The Schooner’s motto is “if it swims, we have it,” with a massive menu that talks the walk.
What started as just a gumbo and beer spot to unwind after a long day fishing has evolved into the sangria la of seafood. The Schooner's offerings run the gamut from fried platters to gourmet grilled specialties topped with favorites like the Acadian, a spicy shrimp etouffee, or the Zydeco, a creamy Cajun Chardonnay with crawfish tails. Whether you go with a blackened filet or stuffed flounder, it’s seafood on seafood in all its glory.
One of the oldest restaurants in Southeast Texas, The Schooner, has been family-owned and operated since 1947, which is over 70 years if you’re counting. Third-generation Greek immigrants, Constantine Megas, has been at the helm of the operation since returning to Texas to purchase the restaurant in ’68 upon his uncle’s death, managing the business and continuing on the tradition with his children.
While the menu is notably more Cajun than Greek, and a testament to the region, you can find hints of their origins sprinkled in from the signature Greek Salad to the Athena topping, succulent shrimp and crab meat sauteed in white wine garlic butter. And despite being known primarily for fried seafood for many years, their menu is always evolving based on demand. Today, you’ll find more grilled and sautéed options. Steven Megas explains it’s the customers who drive the menu. They are constantly adjusting based on special requests and noting what people ask for.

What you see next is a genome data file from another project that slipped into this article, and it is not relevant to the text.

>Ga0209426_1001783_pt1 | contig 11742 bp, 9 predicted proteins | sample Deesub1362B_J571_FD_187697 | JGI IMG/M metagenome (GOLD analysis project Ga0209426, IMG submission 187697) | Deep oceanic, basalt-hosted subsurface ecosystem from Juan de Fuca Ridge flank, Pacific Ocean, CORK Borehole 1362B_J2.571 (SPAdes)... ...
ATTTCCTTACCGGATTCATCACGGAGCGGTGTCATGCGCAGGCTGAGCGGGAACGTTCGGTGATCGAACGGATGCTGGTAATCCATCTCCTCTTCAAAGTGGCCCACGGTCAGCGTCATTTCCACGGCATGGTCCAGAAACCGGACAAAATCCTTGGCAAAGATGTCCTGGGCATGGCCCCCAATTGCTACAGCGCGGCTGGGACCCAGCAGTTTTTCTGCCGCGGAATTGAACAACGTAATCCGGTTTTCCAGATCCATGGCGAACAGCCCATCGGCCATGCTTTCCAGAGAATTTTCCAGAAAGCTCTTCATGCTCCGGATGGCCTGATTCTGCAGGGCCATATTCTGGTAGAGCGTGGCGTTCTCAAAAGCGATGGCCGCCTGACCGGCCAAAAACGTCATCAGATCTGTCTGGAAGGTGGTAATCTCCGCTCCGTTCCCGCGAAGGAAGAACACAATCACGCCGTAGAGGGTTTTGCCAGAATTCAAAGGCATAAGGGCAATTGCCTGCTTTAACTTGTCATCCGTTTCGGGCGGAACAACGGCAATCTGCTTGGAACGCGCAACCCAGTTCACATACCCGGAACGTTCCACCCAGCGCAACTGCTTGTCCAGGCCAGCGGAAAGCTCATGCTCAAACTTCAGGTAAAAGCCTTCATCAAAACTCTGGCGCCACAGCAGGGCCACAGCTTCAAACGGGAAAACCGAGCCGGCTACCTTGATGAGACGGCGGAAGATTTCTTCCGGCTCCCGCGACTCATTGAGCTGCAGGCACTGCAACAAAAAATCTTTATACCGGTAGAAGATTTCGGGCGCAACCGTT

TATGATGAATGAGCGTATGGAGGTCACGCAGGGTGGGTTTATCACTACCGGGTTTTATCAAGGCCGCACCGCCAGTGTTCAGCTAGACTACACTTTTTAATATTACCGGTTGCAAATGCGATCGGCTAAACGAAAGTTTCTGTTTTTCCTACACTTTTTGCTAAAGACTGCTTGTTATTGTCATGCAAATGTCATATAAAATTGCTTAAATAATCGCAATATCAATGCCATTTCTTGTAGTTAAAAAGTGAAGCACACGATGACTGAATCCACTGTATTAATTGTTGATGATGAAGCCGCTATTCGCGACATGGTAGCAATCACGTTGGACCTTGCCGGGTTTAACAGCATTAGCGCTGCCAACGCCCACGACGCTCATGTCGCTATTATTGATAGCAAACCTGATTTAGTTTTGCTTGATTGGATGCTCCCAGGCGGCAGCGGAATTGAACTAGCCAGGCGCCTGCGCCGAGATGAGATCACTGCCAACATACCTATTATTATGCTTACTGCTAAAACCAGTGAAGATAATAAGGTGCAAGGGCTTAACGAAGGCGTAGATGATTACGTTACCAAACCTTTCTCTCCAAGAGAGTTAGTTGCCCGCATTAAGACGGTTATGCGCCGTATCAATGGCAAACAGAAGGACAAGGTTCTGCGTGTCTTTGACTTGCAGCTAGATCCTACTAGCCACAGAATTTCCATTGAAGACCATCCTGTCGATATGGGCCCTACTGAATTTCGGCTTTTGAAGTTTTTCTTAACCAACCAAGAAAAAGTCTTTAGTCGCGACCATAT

Freshly made gumbo has been a staple since the beginning and is one of the top-selling dishes, but bisque is a close second. Almost everything is locally caught, and anything that can be sourced from the Gulf is with flounder, shrimp, catfish, and snapper hailing from Louisiana to Galveston. They make everything they can from scratch from the breading to the salad dressings, and Megas jokes that ketchup and mayo are about the only thing you’ll find that’s premade.
His favorite menu items are the snapper and the burger but says don’t sleep on the steaks either, which are also hand-cut in-house. Many back-of-the-house staff have worked their way up from dishwashers and line cooks, hand peeling shrimp and working each station to essentially become part of their family. And after decades and decades of dining, many loyal customers feel the same way.